Nineteen of the people interviewed by Mr. Santoli are generals or admirals, each of whom tells a tale from the Vietnam War, the postwar years of recovery, or the Persian Gulf War. From General Colin L. Powell, former Chairman of the Joint Chiefs of Staff: “In Korea [in 1973] we had terrible problems with discipline and morale. When I arrived the battalion I was to command had huge drug problems, race riots, kids who couldn’t read or write. I said, ‘This is unacceptable and we’re going to fix it.’” And they fixed it.
General Alfred M. Gray, Commandant of the Marine Corps from 1987-1991, observes: “By 1970, we had a lot of people who did not deserve the right to wear the title ‘Marine’. . . . All of a sudden you have to play housemaid with a bunch of people who are like an undisciplined mob . . . I’m talking about gang fights . . . and riot control.” General Gray and other Marines say something of what they did about those and other problems, and proudly speak of what their years of work produced in the Persian Gulf.
The Vietnam War had its useful effect. From Lieutenant General Walter Boomer, the overall Marine commander in the Perisan Gulf: “Almost all Marine infantry commanders in the Gulf had been advisors to the [South] Vietnamese [M]arines. As the years have gone by, this group has stayed in touch. And our friendships endure. This was an important factor in the teamwork among Marine leadership in the Gulf.”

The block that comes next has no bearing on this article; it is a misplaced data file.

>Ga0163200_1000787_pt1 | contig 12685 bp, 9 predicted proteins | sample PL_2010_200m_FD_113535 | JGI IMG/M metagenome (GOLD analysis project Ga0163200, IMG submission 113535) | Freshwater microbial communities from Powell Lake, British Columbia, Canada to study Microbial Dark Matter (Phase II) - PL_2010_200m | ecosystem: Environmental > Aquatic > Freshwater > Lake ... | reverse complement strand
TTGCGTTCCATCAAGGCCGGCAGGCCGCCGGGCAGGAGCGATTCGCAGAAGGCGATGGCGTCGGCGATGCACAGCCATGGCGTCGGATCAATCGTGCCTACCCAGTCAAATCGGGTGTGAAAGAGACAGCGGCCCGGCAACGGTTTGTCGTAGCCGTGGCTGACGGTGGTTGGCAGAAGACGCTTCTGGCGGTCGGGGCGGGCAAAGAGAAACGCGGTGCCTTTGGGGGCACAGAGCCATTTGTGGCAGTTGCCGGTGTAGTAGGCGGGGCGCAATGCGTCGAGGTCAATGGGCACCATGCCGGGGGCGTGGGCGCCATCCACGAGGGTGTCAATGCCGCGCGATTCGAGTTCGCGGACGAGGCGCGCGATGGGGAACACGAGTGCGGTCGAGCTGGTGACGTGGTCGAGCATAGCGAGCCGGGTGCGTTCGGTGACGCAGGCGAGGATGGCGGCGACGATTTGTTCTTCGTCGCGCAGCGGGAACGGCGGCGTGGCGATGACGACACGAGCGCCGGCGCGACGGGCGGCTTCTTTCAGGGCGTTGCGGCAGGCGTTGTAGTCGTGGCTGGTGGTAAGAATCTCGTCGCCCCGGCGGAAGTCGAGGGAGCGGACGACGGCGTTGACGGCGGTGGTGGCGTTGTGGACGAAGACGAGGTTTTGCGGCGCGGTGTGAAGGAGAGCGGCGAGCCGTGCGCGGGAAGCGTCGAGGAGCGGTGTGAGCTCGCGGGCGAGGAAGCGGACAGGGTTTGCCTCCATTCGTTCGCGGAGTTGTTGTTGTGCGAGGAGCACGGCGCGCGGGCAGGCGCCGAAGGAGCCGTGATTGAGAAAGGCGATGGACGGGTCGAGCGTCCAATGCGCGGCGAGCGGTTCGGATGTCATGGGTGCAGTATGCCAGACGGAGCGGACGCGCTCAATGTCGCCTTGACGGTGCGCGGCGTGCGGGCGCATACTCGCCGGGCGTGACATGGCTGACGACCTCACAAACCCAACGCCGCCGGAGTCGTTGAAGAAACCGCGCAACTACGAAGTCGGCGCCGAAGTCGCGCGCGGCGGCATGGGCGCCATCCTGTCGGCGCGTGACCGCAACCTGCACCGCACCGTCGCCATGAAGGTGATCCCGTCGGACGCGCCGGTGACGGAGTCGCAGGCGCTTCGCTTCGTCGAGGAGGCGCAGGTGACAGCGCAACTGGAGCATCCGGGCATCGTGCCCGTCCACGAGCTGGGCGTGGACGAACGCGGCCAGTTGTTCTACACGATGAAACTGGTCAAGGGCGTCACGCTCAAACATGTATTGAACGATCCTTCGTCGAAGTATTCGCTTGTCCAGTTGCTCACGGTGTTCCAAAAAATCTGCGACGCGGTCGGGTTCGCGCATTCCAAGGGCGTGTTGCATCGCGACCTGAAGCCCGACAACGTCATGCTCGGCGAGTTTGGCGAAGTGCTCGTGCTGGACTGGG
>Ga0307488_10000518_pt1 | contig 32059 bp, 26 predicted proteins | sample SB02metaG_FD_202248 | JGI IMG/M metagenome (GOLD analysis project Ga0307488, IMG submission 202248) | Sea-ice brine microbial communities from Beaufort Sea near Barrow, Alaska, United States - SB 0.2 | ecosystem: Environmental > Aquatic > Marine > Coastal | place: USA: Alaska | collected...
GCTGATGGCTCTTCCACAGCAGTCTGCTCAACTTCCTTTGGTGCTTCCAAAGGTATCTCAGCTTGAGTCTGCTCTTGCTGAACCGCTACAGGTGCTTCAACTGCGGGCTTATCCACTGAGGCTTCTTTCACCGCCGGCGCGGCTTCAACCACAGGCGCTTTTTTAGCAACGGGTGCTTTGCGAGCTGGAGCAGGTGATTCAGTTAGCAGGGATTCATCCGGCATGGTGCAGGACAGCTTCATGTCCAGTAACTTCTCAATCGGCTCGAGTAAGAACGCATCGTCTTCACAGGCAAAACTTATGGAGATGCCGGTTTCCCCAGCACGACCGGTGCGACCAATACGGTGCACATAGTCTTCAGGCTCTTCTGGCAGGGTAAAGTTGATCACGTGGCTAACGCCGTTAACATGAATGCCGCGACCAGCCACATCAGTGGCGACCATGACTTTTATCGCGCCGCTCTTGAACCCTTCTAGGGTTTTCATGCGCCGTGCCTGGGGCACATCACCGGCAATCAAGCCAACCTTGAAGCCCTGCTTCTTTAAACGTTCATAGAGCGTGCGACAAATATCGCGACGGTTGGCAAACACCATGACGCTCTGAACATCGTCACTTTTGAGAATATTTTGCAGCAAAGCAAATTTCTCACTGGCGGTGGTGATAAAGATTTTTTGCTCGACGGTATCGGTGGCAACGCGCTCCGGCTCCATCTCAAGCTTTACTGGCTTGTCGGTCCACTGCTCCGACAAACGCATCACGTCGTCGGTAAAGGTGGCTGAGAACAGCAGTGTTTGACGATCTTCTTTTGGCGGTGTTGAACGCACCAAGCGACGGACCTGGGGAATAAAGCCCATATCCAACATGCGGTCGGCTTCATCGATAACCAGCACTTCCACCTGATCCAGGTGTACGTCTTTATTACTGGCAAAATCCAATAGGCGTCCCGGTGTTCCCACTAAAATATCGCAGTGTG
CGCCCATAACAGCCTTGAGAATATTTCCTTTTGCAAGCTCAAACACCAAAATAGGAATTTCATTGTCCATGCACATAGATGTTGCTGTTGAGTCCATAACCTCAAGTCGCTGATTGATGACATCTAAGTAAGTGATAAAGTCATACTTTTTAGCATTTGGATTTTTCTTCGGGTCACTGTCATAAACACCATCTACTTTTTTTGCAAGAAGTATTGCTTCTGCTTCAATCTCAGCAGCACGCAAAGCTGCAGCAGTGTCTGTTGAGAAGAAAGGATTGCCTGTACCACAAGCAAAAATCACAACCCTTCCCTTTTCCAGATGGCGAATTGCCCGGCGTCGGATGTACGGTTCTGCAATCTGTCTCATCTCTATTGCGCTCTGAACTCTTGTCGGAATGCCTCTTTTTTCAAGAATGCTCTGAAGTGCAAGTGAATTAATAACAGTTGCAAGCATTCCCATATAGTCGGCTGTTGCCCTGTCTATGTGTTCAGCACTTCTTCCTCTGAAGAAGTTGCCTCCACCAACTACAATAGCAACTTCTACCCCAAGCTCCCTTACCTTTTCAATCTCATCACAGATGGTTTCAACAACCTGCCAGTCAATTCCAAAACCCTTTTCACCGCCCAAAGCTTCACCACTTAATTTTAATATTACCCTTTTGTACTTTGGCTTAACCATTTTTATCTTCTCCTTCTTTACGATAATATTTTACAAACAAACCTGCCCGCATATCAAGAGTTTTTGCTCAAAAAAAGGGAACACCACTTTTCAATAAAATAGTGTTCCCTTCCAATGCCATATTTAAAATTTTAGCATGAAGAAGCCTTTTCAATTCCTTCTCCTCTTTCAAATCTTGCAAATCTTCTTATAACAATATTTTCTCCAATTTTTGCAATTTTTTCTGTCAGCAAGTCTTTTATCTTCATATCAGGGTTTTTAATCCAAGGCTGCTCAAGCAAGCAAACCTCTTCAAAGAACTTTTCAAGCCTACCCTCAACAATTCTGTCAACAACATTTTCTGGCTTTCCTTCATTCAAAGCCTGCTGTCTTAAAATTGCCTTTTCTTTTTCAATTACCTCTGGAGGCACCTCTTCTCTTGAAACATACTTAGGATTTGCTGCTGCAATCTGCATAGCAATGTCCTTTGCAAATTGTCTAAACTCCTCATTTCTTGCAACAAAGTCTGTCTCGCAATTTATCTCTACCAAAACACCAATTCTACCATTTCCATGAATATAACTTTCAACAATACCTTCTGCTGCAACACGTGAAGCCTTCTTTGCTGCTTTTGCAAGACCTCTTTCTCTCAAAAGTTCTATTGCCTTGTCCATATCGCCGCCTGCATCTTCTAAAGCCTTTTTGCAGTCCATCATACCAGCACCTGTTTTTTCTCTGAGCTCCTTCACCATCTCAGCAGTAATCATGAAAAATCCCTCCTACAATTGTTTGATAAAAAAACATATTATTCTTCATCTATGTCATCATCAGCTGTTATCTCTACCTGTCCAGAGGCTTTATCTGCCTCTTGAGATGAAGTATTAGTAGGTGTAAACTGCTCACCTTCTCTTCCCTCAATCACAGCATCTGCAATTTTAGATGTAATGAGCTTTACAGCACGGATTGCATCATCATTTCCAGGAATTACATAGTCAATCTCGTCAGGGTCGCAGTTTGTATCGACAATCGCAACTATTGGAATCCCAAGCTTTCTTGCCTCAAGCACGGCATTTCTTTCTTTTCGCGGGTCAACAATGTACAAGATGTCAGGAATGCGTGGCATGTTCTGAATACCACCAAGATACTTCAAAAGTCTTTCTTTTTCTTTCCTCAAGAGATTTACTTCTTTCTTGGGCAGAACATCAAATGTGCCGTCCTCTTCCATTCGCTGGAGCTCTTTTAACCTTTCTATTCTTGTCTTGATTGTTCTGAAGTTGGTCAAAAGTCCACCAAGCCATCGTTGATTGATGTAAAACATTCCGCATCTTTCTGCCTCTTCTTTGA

Rebuilding the service’s noncommissioned officer corps was a crucial part of the overall recovery of the U.S. military. Ten senior noncommissioned officers of the Army and Marine Corps—either sergeant major and first sergeant—describe what it was like when they were young, and then what it was like in the desert. From Command Sergeant Major William McCune, who was a battalion sergeant major with the 2nd Armored Division’s “Tiger Brigade,” which fought in the battle for Kuwait under the 2d Marine Division: “I maintained strict standards. I didn’t have one soldier in my battalion writing slogans on his helmet. I wouldn’t let my soldiers go without haircuts, or let their moustaches go wild, or not polish their boots.” The commander of the Tiger Brigade, Colonel John Sylvester, notes: “We had twenty-five to thirty people in the brigade who had served in combat— all were senior NCOs. But no officer, except myself, was a veteran.”
Two Air Force generals—Charles Homer and Buster Glosson—tell how they reflected on their Vietnam experiences as they planned and directed the Coalition’s air operations. Six Air Force, Marine, and Navy aviators from two-star rank to lieutenant colonel also relate what air war was like from their perspectives. The commander of the Army aviation battalion who planned in secret the air war’s opening strike—a combined assault by Army AH-64 Apache attack helicopters and Air Force MH-53J Pave Low helicopters against critical Iraqi air-defense radars— and then led the flight of four Apaches that executed it describes the thrilling story of that mission.